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Sunday, 30 June 2013

Writing? What Constitutes Work for You?

Time and again, we hear wails from writers complaining that writing is such hard work. They moan
about how difficult it all is, so that one is forced to wonder why they do it. Coal mining is hard work, labouring is hard work, working a 70 hour shift as a junior doctor in a hospital is hard work. Writing isn’t, or shouldn’t be, hard work.

No one is forced to write: it’s a personal choice, a selection of a lifestyle. Anyone who becomes a writer in the expectation of making easy money is a fool. Writing fiction is not a way to guarantee a worthwhile income. The average English novel makes around £2000.00 for the writer: that’s for an investment of maybe two years work (and, included in that average is the income made by authors such as JK Rowling. Do the math, as they say). Anyone entering the field without awareness of the realities is either naive or stupid. Few freelancers, writing articles, make a very good living, though some make a reasonable amount. Probably the only way to be sure of a constant income from writing is to become a journalist working on a regularly published journal. Everything else is speculation.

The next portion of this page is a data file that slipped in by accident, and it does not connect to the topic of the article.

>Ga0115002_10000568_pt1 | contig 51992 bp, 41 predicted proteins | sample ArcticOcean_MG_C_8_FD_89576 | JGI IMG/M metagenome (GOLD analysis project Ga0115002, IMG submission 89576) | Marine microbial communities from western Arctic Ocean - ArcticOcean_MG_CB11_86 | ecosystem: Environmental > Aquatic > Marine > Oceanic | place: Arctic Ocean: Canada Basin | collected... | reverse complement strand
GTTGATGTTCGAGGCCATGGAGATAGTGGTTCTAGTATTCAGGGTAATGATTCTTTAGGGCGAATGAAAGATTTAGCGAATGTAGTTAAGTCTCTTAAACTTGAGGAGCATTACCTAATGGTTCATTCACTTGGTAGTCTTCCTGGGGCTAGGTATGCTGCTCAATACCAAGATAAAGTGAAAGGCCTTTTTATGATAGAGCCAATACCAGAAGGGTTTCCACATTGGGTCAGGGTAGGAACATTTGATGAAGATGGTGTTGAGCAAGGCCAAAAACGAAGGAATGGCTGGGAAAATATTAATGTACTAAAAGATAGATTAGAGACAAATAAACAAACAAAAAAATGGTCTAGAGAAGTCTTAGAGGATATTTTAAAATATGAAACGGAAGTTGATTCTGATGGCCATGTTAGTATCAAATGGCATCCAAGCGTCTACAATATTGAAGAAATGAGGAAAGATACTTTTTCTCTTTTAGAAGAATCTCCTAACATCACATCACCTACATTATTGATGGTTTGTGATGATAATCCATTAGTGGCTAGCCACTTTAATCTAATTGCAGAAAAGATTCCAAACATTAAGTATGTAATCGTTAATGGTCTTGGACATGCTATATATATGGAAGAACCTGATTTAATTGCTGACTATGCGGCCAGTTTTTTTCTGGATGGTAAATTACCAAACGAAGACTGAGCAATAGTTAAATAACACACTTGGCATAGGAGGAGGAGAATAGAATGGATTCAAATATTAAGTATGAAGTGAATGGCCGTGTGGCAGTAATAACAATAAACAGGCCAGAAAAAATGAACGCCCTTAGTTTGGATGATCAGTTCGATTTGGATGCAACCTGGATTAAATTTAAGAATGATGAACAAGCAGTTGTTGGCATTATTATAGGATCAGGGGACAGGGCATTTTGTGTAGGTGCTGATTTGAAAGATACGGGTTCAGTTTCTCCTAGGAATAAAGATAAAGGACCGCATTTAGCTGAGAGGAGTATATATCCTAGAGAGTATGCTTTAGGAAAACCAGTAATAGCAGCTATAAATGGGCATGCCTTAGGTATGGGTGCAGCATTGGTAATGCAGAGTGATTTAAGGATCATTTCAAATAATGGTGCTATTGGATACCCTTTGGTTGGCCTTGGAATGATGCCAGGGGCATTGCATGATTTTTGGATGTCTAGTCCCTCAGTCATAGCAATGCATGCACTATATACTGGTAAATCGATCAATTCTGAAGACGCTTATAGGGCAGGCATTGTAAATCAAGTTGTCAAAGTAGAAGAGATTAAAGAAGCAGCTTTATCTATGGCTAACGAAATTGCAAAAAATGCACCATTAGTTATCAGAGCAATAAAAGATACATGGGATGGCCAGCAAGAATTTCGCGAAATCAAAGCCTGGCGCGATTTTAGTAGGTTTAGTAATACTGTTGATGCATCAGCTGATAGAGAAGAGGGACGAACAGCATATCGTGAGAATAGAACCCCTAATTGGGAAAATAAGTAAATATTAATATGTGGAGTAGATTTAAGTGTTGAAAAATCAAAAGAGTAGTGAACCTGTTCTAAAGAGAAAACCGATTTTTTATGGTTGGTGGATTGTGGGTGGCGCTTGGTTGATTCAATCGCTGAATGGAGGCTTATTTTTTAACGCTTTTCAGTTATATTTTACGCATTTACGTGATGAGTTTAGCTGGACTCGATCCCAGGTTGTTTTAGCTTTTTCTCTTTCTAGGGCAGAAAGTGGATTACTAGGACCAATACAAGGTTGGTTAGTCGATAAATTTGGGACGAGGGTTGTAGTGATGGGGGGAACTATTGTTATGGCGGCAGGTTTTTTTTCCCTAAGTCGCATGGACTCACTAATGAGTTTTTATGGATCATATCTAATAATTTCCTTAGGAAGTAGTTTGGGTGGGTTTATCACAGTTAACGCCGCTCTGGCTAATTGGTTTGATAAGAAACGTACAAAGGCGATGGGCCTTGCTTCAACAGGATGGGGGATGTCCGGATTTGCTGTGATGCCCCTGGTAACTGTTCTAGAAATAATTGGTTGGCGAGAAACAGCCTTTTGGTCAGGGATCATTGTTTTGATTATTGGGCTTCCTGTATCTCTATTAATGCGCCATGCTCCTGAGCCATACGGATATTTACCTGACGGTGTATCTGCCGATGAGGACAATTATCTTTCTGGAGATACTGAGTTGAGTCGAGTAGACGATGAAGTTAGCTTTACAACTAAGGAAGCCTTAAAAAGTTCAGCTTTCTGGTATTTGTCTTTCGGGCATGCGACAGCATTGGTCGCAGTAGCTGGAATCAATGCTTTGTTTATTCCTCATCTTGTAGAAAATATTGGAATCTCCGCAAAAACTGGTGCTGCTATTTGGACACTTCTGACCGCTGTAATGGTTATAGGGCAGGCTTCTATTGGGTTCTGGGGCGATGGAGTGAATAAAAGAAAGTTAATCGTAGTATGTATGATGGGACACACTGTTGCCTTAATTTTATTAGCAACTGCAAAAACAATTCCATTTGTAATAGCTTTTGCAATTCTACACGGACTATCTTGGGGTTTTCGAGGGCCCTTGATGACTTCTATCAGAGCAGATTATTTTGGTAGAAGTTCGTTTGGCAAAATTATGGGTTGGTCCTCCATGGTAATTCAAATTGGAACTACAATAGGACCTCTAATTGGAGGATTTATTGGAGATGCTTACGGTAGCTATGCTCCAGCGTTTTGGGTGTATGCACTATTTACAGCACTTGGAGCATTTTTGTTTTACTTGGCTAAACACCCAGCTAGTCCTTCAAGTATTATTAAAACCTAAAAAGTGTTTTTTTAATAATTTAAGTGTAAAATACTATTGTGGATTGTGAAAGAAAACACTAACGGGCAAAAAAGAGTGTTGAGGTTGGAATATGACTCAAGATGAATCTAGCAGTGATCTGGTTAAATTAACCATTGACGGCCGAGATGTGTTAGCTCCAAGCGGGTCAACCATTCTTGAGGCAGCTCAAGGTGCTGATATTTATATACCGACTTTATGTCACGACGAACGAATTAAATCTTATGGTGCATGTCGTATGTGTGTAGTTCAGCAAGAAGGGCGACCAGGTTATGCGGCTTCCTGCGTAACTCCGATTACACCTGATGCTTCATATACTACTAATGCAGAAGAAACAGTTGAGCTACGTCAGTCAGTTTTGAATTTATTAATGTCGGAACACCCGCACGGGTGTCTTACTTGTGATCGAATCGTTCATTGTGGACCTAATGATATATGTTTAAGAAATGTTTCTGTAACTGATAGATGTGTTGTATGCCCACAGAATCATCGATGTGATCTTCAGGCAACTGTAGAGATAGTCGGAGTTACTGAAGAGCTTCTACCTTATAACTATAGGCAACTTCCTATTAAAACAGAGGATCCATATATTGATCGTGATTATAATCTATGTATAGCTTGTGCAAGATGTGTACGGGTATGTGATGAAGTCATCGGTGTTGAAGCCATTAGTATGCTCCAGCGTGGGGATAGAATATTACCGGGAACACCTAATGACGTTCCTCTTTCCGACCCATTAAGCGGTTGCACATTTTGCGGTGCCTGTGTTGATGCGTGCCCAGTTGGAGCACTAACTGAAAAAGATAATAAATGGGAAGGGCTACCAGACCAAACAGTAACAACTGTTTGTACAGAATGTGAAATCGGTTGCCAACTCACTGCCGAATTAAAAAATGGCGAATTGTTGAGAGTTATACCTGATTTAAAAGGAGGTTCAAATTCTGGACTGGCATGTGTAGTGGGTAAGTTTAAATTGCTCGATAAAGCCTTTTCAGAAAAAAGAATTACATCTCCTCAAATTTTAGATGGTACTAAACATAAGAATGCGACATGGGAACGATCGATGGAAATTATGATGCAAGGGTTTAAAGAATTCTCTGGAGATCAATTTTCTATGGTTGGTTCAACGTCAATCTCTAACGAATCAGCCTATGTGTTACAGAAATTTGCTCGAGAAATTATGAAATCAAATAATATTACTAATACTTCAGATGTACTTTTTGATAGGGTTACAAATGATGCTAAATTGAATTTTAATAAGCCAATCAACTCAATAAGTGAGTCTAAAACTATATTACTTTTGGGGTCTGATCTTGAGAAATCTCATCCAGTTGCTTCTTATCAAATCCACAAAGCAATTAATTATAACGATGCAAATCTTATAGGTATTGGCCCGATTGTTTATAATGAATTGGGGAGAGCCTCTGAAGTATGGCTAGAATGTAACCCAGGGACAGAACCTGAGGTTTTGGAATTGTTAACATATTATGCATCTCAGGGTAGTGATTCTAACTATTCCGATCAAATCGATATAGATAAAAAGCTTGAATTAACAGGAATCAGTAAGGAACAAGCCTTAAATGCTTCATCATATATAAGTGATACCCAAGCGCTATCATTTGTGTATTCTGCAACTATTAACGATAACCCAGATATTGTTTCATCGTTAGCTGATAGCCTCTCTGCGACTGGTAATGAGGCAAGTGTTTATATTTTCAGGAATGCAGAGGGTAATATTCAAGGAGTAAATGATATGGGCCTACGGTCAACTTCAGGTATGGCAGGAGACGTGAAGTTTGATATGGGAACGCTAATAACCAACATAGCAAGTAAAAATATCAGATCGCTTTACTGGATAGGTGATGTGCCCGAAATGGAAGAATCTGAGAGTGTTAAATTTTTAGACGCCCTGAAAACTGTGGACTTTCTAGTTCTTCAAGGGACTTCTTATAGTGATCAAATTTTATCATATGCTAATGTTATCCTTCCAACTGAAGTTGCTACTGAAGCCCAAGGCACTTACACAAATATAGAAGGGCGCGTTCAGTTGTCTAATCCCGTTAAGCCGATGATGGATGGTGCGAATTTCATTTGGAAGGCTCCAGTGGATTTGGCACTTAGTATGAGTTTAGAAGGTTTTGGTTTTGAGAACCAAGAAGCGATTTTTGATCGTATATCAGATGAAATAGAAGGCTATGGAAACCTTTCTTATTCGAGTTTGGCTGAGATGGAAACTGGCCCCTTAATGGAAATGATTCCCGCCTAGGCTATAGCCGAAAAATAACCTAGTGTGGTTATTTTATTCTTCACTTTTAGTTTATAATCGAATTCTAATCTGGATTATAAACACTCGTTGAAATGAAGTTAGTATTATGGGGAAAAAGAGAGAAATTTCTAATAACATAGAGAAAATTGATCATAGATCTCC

For me, writing is not work. It’s a joy, a journey through my imagination to lands and lives I invent. This isn’t work, this is delight. Editing isn’t work; not for me. I love the chase for the perfect word or phrase. I love the discovery of new vocabulary to replace repetitions, I love the search for new ways to say things. Research isn’t work: it’s an adventure, a trip to new experiences and knowledge.

So, what is work for me, when it comes to the world of writing fiction? Selling. Marketing. Building a platform. I’ve worked as a salesman more than once during my varied career and it was never a role that sat easily with me. We look at life through our own eyes, and tend to expect that people are pretty much like us. I’m that guy who never wants to be advised on what to buy, who doesn’t want to be approached by a shop assistant handing out advice. If I want something, I do some research and buy what appears to be best for my needs. I expect others to be similar, so the idea of actively selling seems either a waste of time or a con trick. Surely people know what they want and where they can obtain it? Marketing is similar, in that it’s a means to persuade people to be interested in something they may otherwise not consider.

I hear the screams of protest. I hear the denials. Yes, I know that the world of books is a tough one with competition that’s often far from fair. I understand that, if I want to sell my books, I have to somehow get them to the attention of readers. In so doing, I have to compete and become involved in league tables, press releases, advertising, promotion, engagement with potential readers, and a slough of other activities all designed to take me away from what I think I do best; writing.